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Five Things You Can Do to Keep Music Education in Schools


We all lose when schools lose music. Anyone who has ever participated in a music program understands the role that music education plays in helping students to tap into their creativity and develop essential life skills. So many people underestimate the value of music programs because they don’t see a direct link between “career” goals and music programs. However, the purpose of a music program isn’t necessarily to churn out future professional musicians.

The research makes it clear that students benefit from music programs in schools. Exposure to music education promotes language development and spatial-temporal skills in young learners. Music programs are also linked with higher test scores and higher IQs. In fact, one study from the University of Kansas shows that kids exposed to high-quality music programs at schools score 20 percent higher in math on standardized tests.

All of this may make it seem very obvious to you that school music programs are important. However, the reality is that millions of kids around the country do not have access to quality music programs. The only way this can be fixed is if everyday people take action. Do you want to know how to save music? Take a look at five things you can do to keep music in schools.

Learn If Your Town or City Has a Music Program


Do you know what schools in your town or city offer in terms of music programs? Many people are unaware of what is actually offered to students where they live. The first step to saving music around the country is becoming involved right where you live. Members of the community can attend local board meetings to ensure that music education is being given the attention it deserves. Additionally, community members should be involved in making sure schools are hiring music instructors to give programs the support they need to thrive. It is important that local policymakers understand that taxpayers expect room in the budget for music education.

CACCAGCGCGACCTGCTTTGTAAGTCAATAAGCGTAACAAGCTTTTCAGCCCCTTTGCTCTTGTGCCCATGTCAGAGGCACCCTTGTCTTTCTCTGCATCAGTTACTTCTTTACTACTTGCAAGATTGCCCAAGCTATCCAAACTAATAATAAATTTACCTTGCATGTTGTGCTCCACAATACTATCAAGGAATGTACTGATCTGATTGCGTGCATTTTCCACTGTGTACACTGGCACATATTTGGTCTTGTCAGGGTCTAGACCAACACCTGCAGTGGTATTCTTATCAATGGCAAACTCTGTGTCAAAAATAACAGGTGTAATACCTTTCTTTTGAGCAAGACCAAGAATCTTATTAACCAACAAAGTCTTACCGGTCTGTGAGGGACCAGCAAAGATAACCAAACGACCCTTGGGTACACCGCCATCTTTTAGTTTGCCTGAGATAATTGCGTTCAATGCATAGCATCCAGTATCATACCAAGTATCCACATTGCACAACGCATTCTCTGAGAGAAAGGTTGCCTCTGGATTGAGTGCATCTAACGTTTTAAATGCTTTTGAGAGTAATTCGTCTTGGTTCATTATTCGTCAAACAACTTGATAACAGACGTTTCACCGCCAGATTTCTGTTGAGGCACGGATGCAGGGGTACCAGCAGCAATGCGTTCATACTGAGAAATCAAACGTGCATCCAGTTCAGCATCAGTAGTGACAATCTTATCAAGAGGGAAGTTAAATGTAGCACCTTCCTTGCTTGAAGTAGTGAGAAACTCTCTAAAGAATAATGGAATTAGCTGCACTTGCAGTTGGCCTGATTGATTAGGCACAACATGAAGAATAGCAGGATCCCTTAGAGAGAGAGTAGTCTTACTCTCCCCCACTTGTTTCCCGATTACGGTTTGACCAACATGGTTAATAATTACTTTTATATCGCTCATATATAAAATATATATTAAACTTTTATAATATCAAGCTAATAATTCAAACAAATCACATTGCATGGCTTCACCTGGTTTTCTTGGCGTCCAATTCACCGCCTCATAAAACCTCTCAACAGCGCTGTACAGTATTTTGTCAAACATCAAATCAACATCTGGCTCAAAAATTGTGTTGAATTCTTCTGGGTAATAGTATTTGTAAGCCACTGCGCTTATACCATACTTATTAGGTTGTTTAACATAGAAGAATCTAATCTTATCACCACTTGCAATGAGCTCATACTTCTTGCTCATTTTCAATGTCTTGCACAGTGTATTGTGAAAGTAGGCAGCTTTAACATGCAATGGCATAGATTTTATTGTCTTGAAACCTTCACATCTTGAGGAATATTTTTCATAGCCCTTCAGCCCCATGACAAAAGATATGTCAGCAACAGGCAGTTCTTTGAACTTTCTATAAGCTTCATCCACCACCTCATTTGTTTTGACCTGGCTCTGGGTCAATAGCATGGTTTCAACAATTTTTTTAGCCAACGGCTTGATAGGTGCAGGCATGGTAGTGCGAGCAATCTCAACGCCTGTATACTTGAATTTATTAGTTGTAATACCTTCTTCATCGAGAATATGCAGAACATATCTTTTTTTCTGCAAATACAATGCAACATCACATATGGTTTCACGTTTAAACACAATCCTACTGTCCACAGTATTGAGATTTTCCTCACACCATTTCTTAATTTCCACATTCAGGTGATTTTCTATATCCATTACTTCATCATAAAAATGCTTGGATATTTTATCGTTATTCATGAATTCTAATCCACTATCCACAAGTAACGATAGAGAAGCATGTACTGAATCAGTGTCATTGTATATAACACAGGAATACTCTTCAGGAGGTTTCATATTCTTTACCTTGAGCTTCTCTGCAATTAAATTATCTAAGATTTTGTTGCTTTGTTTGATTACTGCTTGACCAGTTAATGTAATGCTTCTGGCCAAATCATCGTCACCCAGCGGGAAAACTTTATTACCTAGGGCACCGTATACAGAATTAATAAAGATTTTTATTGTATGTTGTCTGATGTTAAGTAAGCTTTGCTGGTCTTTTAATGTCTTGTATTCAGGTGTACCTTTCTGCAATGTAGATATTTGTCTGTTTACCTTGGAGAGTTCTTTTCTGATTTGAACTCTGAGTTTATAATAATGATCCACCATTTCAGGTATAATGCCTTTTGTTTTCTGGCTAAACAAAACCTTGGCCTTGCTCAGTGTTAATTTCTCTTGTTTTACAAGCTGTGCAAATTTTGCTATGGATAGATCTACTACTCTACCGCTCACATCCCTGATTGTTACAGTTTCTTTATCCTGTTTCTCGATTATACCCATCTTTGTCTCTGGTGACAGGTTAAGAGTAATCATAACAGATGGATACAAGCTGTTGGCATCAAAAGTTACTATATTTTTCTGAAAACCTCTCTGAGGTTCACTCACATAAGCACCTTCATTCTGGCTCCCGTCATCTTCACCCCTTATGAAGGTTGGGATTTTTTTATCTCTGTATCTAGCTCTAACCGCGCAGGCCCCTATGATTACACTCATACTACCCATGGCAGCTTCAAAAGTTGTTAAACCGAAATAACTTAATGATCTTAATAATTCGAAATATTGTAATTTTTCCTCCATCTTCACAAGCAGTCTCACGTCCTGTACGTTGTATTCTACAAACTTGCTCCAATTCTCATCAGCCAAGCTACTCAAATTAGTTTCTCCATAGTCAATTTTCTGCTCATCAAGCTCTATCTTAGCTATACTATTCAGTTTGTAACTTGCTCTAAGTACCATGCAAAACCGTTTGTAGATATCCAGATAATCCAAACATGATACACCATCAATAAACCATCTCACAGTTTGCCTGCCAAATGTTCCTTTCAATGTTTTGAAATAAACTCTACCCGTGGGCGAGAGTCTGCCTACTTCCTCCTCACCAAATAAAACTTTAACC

Attend Local Performances


This next tip is one of the easiest ways to support music education! Many middle schools and high schools host concerts throughout the year that are open to the public. There are two major benefits to attending these concerts. The first is that a high turnout shows that the community cares about and appreciates the arts. A packed auditorium that supports the children performing up on stage really drives home the point that music education is valued. The second way this helps is through ticket sales. Spending just a few dollars to attend musical events and concerts will help to fund the music program at your local school.

There is a way to go a step further with this. Members of the community should invite local and state policymakers to school concerts and music events. There is no better way to demonstrate the support and enthusiasm surrounding local music programs than by inviting those who make decisions to experience the momentum in person!

Join or Start a Booster Group


Does your local school have a booster group that supports its music program? A booster group is a volunteer organization that supports a specific program. The support comes through both fundraising efforts and event coordination. For instance, booster members may help to sell tickets to events or set up equipment in an auditorium before a concert.

Most school music programs only consist of one or two full-time faculty members. A booster group for a music program can provide some of the manpower needed for setting up or chaperoning events. Booster members fill in the gaps that are created when schools don’t have the funding to staff huge music departments. This volunteer support essentially allows the staff members within a music department to do more with less. Additionally, the support that is provided generates lots of fanfare, excitement and engagement regarding a local music program.

Joining a booster group is the first step to providing hands-on support to your local music program. What if your town or school doesn’t have a booster program? You’ll need to talk to local music teachers and school administrators to figure out the steps that need to be taken to get one in motion.